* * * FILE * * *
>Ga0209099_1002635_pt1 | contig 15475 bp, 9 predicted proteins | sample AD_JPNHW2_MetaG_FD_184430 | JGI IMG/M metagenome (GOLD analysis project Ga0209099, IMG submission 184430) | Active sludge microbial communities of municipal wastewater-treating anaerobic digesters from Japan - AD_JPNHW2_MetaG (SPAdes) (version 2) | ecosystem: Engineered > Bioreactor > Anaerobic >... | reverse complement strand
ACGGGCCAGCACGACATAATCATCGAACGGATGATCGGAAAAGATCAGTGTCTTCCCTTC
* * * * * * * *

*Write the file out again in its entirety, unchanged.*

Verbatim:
>Ga0209099_1002635_pt1 | contig 15475 bp, 9 predicted proteins | sample AD_JPNHW2_MetaG_FD_184430 | JGI IMG/M metagenome (GOLD analysis project Ga0209099, IMG submission 184430) | Active sludge microbial communities of municipal wastewater-treating anaerobic digesters from Japan - AD_JPNHW2_MetaG (SPAdes) (version 2) | ecosystem: Engineered > Bioreactor > Anaerobic >... | reverse complement strand
ACGGGCCAGCACGACATAATCATCGAACGGATGATCGGAAAAGATCAGTGTCTTCCCTTC